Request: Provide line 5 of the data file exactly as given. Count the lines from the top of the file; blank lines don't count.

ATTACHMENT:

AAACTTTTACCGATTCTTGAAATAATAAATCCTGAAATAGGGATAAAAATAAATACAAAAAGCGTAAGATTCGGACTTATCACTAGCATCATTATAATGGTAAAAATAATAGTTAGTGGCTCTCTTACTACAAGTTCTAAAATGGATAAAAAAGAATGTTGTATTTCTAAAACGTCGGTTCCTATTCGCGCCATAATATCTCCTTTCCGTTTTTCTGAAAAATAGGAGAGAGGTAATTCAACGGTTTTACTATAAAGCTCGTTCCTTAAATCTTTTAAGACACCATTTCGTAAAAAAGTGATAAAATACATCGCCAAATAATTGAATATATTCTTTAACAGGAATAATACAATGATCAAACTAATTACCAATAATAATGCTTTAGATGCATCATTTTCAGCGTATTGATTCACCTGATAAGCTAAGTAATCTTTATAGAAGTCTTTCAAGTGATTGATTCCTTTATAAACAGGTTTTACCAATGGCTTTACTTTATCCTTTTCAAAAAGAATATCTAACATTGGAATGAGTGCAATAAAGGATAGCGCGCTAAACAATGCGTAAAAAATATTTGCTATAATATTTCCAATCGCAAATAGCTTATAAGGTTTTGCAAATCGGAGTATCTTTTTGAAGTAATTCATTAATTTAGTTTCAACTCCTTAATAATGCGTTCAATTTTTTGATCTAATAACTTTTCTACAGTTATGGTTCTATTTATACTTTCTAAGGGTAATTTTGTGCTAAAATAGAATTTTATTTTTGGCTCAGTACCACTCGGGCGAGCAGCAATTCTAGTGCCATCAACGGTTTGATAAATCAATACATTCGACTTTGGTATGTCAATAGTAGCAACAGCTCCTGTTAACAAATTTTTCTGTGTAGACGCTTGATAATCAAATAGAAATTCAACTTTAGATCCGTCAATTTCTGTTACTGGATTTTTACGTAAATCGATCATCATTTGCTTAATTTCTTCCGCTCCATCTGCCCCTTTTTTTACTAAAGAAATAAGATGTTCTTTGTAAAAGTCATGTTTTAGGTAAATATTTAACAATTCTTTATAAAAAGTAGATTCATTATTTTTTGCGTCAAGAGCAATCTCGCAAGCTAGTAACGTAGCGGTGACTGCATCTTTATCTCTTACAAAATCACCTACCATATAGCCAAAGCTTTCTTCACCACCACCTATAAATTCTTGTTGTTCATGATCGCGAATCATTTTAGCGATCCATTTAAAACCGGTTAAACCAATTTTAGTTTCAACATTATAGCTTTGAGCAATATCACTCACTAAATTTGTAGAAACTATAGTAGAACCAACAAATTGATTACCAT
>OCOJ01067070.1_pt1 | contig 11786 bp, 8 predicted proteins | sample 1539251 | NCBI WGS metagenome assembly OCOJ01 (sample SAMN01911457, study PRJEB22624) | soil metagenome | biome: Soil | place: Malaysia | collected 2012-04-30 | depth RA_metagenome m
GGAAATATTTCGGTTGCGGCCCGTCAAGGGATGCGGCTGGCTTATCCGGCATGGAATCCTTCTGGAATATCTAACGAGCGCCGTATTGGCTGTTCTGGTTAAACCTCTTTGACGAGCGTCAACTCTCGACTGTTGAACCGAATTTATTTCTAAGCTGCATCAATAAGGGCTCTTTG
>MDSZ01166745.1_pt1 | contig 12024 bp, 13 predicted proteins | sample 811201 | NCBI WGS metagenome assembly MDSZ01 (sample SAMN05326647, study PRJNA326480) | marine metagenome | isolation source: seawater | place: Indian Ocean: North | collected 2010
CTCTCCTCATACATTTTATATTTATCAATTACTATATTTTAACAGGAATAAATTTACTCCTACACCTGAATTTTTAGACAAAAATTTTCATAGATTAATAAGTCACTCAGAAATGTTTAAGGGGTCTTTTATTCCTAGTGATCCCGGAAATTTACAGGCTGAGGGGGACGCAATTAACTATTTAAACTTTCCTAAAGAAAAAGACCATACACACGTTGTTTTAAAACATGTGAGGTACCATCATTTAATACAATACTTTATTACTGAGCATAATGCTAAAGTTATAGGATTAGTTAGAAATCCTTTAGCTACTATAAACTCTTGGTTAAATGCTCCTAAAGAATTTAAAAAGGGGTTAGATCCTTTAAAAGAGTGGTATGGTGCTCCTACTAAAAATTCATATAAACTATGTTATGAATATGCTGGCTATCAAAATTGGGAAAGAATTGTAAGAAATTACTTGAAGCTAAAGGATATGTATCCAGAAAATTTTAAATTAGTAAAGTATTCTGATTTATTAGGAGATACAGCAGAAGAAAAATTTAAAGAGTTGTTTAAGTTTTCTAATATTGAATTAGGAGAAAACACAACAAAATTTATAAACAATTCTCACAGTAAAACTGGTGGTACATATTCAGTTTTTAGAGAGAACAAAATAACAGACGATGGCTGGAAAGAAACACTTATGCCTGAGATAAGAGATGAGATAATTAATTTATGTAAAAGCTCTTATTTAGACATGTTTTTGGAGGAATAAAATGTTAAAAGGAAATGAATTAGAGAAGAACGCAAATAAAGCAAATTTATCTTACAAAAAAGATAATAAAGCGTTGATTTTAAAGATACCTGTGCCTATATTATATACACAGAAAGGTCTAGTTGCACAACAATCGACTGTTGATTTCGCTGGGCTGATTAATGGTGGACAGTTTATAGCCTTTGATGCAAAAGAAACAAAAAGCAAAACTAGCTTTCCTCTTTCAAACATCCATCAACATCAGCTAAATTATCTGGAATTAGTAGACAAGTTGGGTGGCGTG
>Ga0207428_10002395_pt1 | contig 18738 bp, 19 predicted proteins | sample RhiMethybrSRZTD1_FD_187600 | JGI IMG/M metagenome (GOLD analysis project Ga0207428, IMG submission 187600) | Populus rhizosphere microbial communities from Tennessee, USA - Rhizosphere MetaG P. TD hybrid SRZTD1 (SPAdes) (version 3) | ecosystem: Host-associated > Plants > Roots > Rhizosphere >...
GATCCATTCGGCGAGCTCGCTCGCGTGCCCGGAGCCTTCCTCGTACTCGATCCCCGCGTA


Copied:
CTCTCCTCATACATTTTATATTTATCAATTACTATATTTTAACAGGAATAAATTTACTCCTACACCTGAATTTTTAGACAAAAATTTTCATAGATTAATAAGTCACTCAGAAATGTTTAAGGGGTCTTTTATTCCTAGTGATCCCGGAAATTTACAGGCTGAGGGGGACGCAATTAACTATTTAAACTTTCCTAAAGAAAAAGACCATACACACGTTGTTTTAAAACATGTGAGGTACCATCATTTAATACAATACTTTATTACTGAGCATAATGCTAAAGTTATAGGATTAGTTAGAAATCCTTTAGCTACTATAAACTCTTGGTTAAATGCTCCTAAAGAATTTAAAAAGGGGTTAGATCCTTTAAAAGAGTGGTATGGTGCTCCTACTAAAAATTCATATAAACTATGTTATGAATATGCTGGCTATCAAAATTGGGAAAGAATTGTAAGAAATTACTTGAAGCTAAAGGATATGTATCCAGAAAATTTTAAATTAGTAAAGTATTCTGATTTATTAGGAGATACAGCAGAAGAAAAATTTAAAGAGTTGTTTAAGTTTTCTAATATTGAATTAGGAGAAAACACAACAAAATTTATAAACAATTCTCACAGTAAAACTGGTGGTACATATTCAGTTTTTAGAGAGAACAAAATAACAGACGATGGCTGGAAAGAAACACTTATGCCTGAGATAAGAGATGAGATAATTAATTTATGTAAAAGCTCTTATTTAGACATGTTTTTGGAGGAATAAAATGTTAAAAGGAAATGAATTAGAGAAGAACGCAAATAAAGCAAATTTATCTTACAAAAAAGATAATAAAGCGTTGATTTTAAAGATACCTGTGCCTATATTATATACACAGAAAGGTCTAGTTGCACAACAATCGACTGTTGATTTCGCTGGGCTGATTAATGGTGGACAGTTTATAGCCTTTGATGCAAAAGAAACAAAAAGCAAAACTAGCTTTCCTCTTTCAAACATCCATCAACATCAGCTAAATTATCTGGAATTAGTAGACAAGTTGGGTGGCGTG